Min: 0.488 in.
Max: 0.505 in.
(Measurement H) Thickness:
Nominal: 7/32″ (inches)
Min: 0.212 in.
Max: 0.226 in.
For more design specifications and considerations for drafting your own eyepiece 3D model, please see this page. Incidentally, the NeoLucida prism is 5.0 x 5.0 x10.0mm.
Makerbot 3D Printing Settings
There are two versions of the eyepiece, for left-eyed and right-eyed use. You only need to print one eyepiece and one endcap, but the .thing file contained in the downloadable zip file contains both versions on the same build platform, when viewed in Makerware:
If you’re using a Makerbot, we recommend that the eyepiece should be printed vertically (as shown above), without supports. (Printing supports will botch the internal structure of the prism chamber and aperture.) We had good results with the print settings shown in the following image: Standard resolution in PLA, Raft enabled, Supports disabled, with an infill of 30%, 3 shells, and a layer height of 0.20mm. We recommend black PLA filament, for the best optical experience.
You should have some small files, snips, and sandpaper handy to finish your print if necessary.
Assembling your Eyepiece
Press-fit the 1/4″-20 hex nut into the mounting end of the eyepiece. Depending on the tolerance of your print, it may be pretty snug.
Next, clean your hands and find some cotton or latex gloves, because you’ll be handling the prism. Look at how carefully we inspected them for you!
Carefully insert the prism into the prism port until it drops all the way down into the view aperture. Keep in mind that the NeoLucida prism is fragile. Avoid getting fingerprints on the faces, and don’t chip the leading edge! You may need to gently prod it into place, using a Q-Tip (cotton swab) or other non-scratchy poker. When you’re done, it should look like this:
Finally, fit the endcap into the prism port. You can fix it there with a drop of glue.
When you’re done, you can mount your eyepiece on any of various camera-mount flex-arms. We provide a variety of options on this page. Below, the eyepiece is mounted on a Bogen/Manfrotto Magic Arm with Super Clamp and Quick Release Head. Voilà — a DIY NeoLucida!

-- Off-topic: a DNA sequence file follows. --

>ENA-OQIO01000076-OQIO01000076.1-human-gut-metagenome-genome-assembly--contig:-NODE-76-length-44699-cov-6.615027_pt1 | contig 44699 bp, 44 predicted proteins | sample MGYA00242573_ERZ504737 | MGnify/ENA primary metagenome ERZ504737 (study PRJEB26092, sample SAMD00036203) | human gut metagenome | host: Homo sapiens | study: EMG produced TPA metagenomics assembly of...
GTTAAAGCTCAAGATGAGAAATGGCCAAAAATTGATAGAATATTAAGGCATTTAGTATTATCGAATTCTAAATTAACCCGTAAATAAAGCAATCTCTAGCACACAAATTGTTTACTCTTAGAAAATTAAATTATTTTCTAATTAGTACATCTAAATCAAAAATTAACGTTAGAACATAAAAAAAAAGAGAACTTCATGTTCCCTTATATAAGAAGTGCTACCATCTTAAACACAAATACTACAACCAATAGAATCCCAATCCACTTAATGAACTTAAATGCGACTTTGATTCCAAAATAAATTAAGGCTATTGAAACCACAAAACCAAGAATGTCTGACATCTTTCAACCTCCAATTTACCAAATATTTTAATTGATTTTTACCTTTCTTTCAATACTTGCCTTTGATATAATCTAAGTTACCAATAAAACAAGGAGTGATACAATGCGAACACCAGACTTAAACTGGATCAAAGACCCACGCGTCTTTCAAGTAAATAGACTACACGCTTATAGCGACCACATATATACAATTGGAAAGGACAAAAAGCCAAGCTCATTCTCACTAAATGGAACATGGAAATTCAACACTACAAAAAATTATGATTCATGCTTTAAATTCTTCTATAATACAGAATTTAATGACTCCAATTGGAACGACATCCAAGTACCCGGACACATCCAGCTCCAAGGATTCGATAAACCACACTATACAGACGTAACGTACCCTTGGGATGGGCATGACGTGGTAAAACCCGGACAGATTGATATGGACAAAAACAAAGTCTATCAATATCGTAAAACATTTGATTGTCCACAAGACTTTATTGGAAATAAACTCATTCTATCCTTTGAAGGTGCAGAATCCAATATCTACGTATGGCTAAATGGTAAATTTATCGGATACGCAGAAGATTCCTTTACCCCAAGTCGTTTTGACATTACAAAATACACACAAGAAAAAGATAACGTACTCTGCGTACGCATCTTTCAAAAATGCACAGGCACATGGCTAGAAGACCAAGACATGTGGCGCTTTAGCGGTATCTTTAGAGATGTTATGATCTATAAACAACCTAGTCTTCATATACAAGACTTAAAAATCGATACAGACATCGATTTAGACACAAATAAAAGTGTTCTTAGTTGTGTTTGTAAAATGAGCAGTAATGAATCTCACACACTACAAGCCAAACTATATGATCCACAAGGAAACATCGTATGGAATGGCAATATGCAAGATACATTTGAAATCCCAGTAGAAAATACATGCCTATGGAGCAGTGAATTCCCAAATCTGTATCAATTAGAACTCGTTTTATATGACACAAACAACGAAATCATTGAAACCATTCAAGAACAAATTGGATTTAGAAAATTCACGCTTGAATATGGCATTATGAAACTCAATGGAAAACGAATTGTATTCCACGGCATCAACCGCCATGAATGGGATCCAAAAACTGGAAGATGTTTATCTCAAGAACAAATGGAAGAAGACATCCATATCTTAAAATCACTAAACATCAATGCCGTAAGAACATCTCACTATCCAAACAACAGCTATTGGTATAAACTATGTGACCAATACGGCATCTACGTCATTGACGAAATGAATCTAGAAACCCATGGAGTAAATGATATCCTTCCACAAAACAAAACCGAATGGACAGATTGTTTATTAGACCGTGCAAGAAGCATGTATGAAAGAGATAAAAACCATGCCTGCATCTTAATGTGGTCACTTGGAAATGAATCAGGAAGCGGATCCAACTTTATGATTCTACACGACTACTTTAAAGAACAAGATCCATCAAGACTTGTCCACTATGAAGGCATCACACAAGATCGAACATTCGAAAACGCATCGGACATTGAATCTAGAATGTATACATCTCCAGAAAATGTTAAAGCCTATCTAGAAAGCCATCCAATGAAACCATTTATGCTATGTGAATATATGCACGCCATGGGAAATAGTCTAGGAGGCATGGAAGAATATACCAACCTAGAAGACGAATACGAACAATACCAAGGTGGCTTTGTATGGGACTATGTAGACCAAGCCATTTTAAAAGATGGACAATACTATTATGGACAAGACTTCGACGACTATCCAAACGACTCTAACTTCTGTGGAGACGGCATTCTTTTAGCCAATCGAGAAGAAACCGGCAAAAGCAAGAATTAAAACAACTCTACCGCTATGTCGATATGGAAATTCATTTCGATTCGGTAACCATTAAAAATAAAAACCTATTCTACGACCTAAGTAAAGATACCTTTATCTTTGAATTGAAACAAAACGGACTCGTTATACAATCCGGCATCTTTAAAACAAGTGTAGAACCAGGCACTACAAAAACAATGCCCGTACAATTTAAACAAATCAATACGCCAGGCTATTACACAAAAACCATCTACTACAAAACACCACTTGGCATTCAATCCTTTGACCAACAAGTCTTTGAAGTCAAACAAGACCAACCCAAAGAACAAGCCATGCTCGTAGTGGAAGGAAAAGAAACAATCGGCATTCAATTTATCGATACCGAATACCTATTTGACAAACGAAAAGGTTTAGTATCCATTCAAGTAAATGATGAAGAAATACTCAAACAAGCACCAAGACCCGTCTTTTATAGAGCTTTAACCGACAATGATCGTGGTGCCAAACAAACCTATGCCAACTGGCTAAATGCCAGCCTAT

What If You Don’t Have a 3D Printer?
3D printers are increasingly common in universities, design studios, and even elementary schools. If you’re at a university, check your school’s departments of design, architecture, or mechanical engineering to see if they’ll let you use theirs. Still, if you don’t have access to a 3D printer at work or at home, there are plenty of other options you can use to 3D print an eyepiece for your NeoLucida:
- There are a wide variety of commercial service bureaus which will print 3D files, oftentimes with very quick turnaround and overnight shipping. We recommend Shapeways.com, where we have already uploaded our models; they ship internationally. Within the USA we also recommend Ponoko.com, or try visiting your local TechShop fabrication studio if you have one in your city. In the UK, we recommend 3DCreationLab.co.uk. In Europe and elsewhere, please see lists like this one for 3D printing bureaus in your country.
- Visit your local Hackerspace! There are now thousands of hackerspaces and makerspaces all over the world, and there’s probably one closer than you think. These are informal places where friendly, nerdy people get together to make stuff, and many of them have 3D printers. A huge list and map of active hackerspaces can be found on the Hackerspace Wiki, at http://hackerspaces.org/wiki/List_of_Hacker_Spaces.